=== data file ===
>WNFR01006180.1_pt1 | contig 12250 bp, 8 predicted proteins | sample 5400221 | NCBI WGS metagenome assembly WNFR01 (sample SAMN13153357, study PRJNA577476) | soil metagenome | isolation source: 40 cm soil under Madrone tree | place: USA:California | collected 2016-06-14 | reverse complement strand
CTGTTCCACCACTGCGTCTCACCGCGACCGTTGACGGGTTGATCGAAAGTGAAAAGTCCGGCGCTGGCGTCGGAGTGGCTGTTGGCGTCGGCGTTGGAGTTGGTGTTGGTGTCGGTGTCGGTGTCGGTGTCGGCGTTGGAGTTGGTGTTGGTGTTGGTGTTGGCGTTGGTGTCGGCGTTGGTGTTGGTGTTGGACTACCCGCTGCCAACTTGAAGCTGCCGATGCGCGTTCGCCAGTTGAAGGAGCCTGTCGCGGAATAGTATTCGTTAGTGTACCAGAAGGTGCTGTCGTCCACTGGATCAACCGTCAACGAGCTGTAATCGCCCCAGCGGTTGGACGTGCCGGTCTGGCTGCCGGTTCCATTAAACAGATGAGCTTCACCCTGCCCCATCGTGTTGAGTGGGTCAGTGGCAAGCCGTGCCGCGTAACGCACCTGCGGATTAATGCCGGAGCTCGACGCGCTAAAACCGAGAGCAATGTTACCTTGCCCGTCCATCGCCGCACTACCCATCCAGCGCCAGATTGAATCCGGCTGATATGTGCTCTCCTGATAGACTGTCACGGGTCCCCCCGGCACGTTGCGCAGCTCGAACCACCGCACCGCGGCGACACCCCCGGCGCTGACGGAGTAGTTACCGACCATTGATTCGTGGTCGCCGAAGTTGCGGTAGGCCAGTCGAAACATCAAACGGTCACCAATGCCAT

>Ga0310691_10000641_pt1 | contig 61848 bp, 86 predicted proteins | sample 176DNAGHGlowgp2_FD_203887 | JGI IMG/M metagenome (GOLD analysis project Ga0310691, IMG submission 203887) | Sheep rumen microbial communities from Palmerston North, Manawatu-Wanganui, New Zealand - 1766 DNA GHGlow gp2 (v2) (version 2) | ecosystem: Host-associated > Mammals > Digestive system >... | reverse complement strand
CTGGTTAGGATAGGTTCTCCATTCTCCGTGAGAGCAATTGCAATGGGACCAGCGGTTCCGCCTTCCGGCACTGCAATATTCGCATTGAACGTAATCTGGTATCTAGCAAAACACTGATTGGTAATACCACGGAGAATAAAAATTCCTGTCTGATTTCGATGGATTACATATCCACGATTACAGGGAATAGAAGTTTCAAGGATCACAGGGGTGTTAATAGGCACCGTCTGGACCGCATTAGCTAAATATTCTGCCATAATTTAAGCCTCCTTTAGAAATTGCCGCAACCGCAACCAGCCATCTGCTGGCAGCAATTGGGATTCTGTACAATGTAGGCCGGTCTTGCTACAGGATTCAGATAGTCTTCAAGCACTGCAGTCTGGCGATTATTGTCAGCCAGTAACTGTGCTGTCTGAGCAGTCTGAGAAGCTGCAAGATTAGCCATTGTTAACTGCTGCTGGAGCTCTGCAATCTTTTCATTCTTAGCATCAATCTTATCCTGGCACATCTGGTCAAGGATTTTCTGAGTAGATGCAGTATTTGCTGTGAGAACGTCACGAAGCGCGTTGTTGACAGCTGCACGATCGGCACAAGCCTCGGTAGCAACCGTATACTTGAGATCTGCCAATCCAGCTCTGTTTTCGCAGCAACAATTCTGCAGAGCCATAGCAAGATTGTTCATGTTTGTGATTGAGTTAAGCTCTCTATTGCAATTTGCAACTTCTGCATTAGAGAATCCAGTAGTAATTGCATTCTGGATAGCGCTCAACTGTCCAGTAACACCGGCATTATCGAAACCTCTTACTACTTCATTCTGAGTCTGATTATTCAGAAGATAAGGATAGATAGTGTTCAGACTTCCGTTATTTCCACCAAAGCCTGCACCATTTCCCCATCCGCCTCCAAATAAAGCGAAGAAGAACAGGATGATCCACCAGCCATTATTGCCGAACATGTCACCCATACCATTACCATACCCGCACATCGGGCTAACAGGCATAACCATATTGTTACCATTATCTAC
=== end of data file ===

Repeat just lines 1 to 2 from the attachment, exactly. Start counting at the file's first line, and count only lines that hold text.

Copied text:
>WNFR01006180.1_pt1 | contig 12250 bp, 8 predicted proteins | sample 5400221 | NCBI WGS metagenome assembly WNFR01 (sample SAMN13153357, study PRJNA577476) | soil metagenome | isolation source: 40 cm soil under Madrone tree | place: USA:California | collected 2016-06-14 | reverse complement strand
CTGTTCCACCACTGCGTCTCACCGCGACCGTTGACGGGTTGATCGAAAGTGAAAAGTCCGGCGCTGGCGTCGGAGTGGCTGTTGGCGTCGGCGTTGGAGTTGGTGTTGGTGTCGGTGTCGGTGTCGGTGTCGGCGTTGGAGTTGGTGTTGGTGTTGGTGTTGGCGTTGGTGTCGGCGTTGGTGTTGGTGTTGGACTACCCGCTGCCAACTTGAAGCTGCCGATGCGCGTTCGCCAGTTGAAGGAGCCTGTCGCGGAATAGTATTCGTTAGTGTACCAGAAGGTGCTGTCGTCCACTGGATCAACCGTCAACGAGCTGTAATCGCCCCAGCGGTTGGACGTGCCGGTCTGGCTGCCGGTTCCATTAAACAGATGAGCTTCACCCTGCCCCATCGTGTTGAGTGGGTCAGTGGCAAGCCGTGCCGCGTAACGCACCTGCGGATTAATGCCGGAGCTCGACGCGCTAAAACCGAGAGCAATGTTACCTTGCCCGTCCATCGCCGCACTACCCATCCAGCGCCAGATTGAATCCGGCTGATATGTGCTCTCCTGATAGACTGTCACGGGTCCCCCCGGCACGTTGCGCAGCTCGAACCACCGCACCGCGGCGACACCCCCGGCGCTGACGGAGTAGTTACCGACCATTGATTCGTGGTCGCCGAAGTTGCGGTAGGCCAGTCGAAACATCAAACGGTCACCAATGCCAT